If you think colour is just about how your website looks, then please keep reading - this article is especially for you.
Most of us go about our daily lives without realising how big an influence the colours all around us have.
Why are the McDonald’s golden arches that colour? Why is Facebook blue? Why are original Coca-Cola cans red and white?
Keep reading to discover more about the things you shouldn’t do to arrive at the final choice of colour scheme for your new website:
Not doing any target market research
Who are you trying to sell to online? Questions such as how old they are, how much disposable income they have, and whether they’re predominantly male or female are a good place to start.
You might think that your choice of colours for your site doesn’t matter too much but psychologists all over the world and thousands of user tests prove otherwise.
Identify your target market and set about finding them before making a decision. Hold a focus group and show them different colour options for your website and take their feedback on board.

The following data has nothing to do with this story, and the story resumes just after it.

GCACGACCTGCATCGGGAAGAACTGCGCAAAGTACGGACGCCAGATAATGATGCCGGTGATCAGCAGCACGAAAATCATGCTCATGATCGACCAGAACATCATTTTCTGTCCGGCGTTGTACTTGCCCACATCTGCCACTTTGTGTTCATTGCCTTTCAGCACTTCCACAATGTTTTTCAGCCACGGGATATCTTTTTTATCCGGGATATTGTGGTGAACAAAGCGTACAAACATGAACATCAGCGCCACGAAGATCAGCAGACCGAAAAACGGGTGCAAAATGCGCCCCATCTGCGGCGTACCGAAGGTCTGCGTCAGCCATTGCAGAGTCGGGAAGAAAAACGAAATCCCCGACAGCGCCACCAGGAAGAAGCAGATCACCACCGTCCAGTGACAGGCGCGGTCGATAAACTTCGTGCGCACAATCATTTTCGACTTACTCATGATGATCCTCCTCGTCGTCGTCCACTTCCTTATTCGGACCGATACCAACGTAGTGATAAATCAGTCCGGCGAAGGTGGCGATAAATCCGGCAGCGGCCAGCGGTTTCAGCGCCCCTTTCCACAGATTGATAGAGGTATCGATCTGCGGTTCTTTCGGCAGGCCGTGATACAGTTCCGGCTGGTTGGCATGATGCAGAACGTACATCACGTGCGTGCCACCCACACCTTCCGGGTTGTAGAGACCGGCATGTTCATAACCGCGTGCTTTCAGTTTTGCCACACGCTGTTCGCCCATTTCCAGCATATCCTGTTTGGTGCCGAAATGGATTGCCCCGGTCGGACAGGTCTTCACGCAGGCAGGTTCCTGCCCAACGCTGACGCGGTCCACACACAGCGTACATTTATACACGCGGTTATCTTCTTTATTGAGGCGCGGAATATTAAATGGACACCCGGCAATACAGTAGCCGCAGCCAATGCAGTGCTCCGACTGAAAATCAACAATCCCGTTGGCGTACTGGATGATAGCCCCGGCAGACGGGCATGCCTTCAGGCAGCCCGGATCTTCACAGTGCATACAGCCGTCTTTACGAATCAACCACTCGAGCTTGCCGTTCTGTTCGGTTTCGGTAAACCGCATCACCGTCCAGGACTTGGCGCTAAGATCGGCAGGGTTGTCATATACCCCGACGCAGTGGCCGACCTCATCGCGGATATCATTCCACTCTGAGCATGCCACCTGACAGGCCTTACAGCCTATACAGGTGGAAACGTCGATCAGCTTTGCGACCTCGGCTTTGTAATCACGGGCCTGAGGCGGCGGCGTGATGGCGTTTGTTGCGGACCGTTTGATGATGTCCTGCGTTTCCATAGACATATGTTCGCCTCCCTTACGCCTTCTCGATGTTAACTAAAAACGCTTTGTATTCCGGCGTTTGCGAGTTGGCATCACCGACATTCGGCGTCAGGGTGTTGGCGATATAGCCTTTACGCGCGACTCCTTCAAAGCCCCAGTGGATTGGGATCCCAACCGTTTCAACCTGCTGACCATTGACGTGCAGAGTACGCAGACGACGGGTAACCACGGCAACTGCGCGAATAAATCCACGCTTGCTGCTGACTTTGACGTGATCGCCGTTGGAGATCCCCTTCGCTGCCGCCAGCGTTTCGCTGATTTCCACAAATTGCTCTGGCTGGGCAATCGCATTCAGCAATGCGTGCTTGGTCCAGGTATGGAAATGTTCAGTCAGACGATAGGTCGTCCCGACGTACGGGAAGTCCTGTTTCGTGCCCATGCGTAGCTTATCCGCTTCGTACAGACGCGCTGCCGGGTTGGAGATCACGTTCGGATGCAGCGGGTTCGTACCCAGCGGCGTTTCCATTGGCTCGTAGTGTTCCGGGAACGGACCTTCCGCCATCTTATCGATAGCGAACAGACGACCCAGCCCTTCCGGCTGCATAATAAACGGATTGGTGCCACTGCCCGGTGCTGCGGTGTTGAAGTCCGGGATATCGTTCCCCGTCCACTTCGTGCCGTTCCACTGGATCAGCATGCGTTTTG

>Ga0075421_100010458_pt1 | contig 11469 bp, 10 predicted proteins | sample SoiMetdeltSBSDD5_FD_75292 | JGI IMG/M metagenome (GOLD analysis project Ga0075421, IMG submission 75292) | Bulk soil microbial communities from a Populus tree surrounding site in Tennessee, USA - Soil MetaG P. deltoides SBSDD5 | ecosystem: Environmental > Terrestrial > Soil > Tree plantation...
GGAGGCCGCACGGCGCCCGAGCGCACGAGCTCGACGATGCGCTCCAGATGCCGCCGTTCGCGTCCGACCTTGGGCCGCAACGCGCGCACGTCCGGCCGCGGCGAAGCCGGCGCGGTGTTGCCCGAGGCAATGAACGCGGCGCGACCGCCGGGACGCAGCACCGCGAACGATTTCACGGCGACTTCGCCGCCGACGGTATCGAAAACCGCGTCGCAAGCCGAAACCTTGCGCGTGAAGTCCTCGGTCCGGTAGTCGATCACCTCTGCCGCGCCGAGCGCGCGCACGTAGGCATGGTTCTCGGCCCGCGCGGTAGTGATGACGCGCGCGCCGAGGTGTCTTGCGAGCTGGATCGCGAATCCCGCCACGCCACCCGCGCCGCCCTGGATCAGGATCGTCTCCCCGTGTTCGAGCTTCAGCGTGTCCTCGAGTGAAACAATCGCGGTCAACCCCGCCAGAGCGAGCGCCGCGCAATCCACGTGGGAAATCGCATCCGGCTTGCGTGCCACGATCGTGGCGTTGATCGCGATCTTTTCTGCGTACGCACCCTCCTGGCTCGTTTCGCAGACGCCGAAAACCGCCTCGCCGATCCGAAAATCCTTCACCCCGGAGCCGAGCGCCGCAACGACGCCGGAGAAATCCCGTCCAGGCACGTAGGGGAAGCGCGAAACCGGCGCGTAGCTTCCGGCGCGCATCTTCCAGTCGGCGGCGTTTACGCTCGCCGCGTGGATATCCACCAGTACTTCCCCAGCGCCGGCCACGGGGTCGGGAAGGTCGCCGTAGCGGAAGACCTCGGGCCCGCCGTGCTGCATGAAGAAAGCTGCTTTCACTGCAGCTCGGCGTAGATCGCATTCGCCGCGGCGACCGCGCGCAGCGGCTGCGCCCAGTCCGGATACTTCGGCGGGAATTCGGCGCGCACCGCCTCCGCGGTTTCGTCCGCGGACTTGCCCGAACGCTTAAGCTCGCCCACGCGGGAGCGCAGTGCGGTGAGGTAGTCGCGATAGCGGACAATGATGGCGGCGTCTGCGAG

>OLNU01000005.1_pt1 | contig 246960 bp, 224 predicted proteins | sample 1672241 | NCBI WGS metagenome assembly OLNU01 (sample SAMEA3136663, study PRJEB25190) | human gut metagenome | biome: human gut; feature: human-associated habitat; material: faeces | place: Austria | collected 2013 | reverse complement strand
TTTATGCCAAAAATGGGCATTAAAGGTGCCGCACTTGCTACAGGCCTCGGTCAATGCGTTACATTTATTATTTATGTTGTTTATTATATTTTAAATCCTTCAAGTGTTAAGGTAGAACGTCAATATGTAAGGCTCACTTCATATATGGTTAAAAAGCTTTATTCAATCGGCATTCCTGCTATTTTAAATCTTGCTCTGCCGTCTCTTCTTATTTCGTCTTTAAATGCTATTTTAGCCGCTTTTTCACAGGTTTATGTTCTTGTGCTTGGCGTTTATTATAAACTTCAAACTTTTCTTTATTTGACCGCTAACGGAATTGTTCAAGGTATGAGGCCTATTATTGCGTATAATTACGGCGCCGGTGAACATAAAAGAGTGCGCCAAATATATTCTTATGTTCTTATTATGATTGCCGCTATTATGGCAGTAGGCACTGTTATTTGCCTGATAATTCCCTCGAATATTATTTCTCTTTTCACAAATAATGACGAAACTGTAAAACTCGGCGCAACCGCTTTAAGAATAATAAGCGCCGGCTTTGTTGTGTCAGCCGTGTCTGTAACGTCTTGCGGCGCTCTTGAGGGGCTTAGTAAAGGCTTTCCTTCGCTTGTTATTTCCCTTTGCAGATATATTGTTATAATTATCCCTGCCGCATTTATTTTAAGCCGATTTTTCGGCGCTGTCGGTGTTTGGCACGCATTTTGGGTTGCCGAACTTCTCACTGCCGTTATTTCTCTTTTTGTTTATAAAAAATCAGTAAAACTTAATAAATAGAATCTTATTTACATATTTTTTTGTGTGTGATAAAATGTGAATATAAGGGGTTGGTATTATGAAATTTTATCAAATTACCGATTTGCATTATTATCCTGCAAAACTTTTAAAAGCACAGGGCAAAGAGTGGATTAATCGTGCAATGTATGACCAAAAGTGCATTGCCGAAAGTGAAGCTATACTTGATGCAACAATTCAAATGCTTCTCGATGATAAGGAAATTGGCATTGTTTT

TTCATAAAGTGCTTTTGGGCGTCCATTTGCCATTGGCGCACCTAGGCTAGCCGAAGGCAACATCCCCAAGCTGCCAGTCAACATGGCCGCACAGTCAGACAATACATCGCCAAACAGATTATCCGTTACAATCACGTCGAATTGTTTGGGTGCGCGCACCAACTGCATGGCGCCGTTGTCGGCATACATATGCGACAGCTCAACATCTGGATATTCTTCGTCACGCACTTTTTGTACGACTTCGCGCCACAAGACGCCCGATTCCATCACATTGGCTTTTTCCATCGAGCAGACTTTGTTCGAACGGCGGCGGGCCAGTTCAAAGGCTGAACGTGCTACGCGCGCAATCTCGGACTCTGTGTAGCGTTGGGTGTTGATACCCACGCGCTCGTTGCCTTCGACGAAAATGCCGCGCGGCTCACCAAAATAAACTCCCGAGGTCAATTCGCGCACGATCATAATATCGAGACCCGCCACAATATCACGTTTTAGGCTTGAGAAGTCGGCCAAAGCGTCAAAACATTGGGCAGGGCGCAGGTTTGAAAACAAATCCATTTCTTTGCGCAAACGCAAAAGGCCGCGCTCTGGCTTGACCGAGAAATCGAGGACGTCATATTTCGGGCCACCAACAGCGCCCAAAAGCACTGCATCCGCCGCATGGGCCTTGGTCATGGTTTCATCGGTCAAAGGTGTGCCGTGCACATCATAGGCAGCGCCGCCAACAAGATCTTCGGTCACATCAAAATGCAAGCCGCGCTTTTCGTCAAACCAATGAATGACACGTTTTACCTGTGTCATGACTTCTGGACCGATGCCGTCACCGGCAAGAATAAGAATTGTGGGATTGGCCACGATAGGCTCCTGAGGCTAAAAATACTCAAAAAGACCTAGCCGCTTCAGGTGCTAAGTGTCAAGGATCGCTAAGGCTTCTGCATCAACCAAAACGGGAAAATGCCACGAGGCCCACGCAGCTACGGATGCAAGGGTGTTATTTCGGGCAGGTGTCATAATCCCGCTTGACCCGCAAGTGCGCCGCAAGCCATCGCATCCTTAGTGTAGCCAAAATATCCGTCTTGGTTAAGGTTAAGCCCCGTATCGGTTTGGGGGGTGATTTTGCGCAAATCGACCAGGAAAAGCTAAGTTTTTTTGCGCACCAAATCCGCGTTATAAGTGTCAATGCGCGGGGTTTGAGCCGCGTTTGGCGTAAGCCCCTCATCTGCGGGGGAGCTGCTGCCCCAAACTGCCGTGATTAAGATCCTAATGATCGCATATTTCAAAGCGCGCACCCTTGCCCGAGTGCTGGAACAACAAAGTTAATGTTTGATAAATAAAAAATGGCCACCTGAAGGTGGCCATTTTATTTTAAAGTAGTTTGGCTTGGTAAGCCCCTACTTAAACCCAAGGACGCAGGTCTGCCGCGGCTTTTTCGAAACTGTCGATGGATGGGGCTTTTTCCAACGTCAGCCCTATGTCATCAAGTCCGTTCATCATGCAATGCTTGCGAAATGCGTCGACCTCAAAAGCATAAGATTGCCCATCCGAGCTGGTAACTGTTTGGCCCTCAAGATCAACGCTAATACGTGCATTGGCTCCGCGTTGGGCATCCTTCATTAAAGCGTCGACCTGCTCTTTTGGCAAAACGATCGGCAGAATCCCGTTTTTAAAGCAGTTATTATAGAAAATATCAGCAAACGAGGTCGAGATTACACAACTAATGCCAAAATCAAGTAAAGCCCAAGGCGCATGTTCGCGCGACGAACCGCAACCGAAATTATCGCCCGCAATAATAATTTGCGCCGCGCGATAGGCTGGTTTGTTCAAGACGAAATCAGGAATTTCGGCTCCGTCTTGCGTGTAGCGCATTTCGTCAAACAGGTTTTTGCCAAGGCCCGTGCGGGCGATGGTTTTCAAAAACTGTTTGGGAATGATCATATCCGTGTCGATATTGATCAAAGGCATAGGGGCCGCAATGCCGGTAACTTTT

Just picking your favourite colour(s)
We all have our favourite colours. They might be connected to your football team, childhood memories, or something else entirely.
The thing is, not everyone has the same favourite colour. Yours might be green and your best friend might love pink.
Choosing a colour scheme for your website in a haphazard fashion is likely to have a negative impact on how people act when they use your site. And you might never know about it…
Not taking your products or services into account
Colours and perception are also linked. For example, many luxury brands choose black as the main colour for their websites. Take a look at Rapha as an example.
However if you’re selling low value items or services, black may not be the best colour as it’s commonly associated with more exclusive items. The psychology of that may put people off before they’ve even navigated to see your prices.
Looking at the smaller picture
With the web opening up opportunities to sell all over the world, having too narrow a focus can be a problem.
Many articles on the psychology of colour only focus on one country or continent, but colours can mean very different things across the world.
Take a look at the graphic below courtesy of BaseKit.com on colour meanings in different cultures to see what we mean.